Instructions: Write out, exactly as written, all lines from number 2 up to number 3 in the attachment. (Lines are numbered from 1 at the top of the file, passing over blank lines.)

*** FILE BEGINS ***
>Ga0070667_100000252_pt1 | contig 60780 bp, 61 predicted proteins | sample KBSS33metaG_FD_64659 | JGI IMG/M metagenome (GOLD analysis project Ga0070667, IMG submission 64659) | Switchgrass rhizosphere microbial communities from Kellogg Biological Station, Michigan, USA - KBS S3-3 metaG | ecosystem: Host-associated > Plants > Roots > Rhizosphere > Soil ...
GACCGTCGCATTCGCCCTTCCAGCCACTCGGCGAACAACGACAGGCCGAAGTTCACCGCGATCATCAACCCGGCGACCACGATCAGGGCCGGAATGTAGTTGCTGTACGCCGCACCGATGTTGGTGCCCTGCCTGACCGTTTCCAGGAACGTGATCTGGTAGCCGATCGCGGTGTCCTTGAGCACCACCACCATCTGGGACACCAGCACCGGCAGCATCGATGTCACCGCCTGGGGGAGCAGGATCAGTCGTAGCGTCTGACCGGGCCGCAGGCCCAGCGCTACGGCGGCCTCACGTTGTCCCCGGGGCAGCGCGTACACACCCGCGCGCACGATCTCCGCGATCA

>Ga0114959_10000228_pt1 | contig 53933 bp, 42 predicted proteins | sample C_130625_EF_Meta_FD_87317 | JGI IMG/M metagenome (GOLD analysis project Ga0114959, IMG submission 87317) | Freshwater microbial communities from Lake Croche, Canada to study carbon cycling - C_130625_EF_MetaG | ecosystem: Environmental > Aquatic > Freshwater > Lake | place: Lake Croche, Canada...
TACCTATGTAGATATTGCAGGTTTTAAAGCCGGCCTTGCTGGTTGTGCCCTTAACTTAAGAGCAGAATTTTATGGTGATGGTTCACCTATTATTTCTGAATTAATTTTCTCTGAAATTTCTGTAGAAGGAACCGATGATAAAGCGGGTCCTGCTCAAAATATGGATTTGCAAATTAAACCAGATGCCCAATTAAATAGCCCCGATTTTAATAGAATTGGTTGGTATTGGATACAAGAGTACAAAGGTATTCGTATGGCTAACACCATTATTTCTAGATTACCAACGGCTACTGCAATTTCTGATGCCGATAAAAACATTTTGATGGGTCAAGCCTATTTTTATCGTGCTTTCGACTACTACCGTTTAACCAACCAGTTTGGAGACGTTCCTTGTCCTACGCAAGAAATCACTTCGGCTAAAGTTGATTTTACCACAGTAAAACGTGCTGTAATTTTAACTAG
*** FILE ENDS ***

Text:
GACCGTCGCATTCGCCCTTCCAGCCACTCGGCGAACAACGACAGGCCGAAGTTCACCGCGATCATCAACCCGGCGACCACGATCAGGGCCGGAATGTAGTTGCTGTACGCCGCACCGATGTTGGTGCCCTGCCTGACCGTTTCCAGGAACGTGATCTGGTAGCCGATCGCGGTGTCCTTGAGCACCACCACCATCTGGGACACCAGCACCGGCAGCATCGATGTCACCGCCTGGGGGAGCAGGATCAGTCGTAGCGTCTGACCGGGCCGCAGGCCCAGCGCTACGGCGGCCTCACGTTGTCCCCGGGGCAGCGCGTACACACCCGCGCGCACGATCTCCGCGATCA

>Ga0114959_10000228_pt1 | contig 53933 bp, 42 predicted proteins | sample C_130625_EF_Meta_FD_87317 | JGI IMG/M metagenome (GOLD analysis project Ga0114959, IMG submission 87317) | Freshwater microbial communities from Lake Croche, Canada to study carbon cycling - C_130625_EF_MetaG | ecosystem: Environmental > Aquatic > Freshwater > Lake | place: Lake Croche, Canada...